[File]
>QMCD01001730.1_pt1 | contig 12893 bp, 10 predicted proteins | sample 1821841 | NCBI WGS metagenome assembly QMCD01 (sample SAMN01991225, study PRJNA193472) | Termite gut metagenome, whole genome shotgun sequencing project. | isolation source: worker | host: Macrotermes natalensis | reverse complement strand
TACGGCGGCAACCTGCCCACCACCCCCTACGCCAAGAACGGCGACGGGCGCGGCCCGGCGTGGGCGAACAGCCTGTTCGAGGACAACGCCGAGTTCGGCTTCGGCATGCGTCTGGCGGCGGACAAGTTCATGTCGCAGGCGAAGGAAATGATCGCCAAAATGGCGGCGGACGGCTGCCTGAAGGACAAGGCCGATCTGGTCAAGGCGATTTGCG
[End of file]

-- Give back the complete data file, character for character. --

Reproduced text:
>QMCD01001730.1_pt1 | contig 12893 bp, 10 predicted proteins | sample 1821841 | NCBI WGS metagenome assembly QMCD01 (sample SAMN01991225, study PRJNA193472) | Termite gut metagenome, whole genome shotgun sequencing project. | isolation source: worker | host: Macrotermes natalensis | reverse complement strand
TACGGCGGCAACCTGCCCACCACCCCCTACGCCAAGAACGGCGACGGGCGCGGCCCGGCGTGGGCGAACAGCCTGTTCGAGGACAACGCCGAGTTCGGCTTCGGCATGCGTCTGGCGGCGGACAAGTTCATGTCGCAGGCGAAGGAAATGATCGCCAAAATGGCGGCGGACGGCTGCCTGAAGGACAAGGCCGATCTGGTCAAGGCGATTTGCG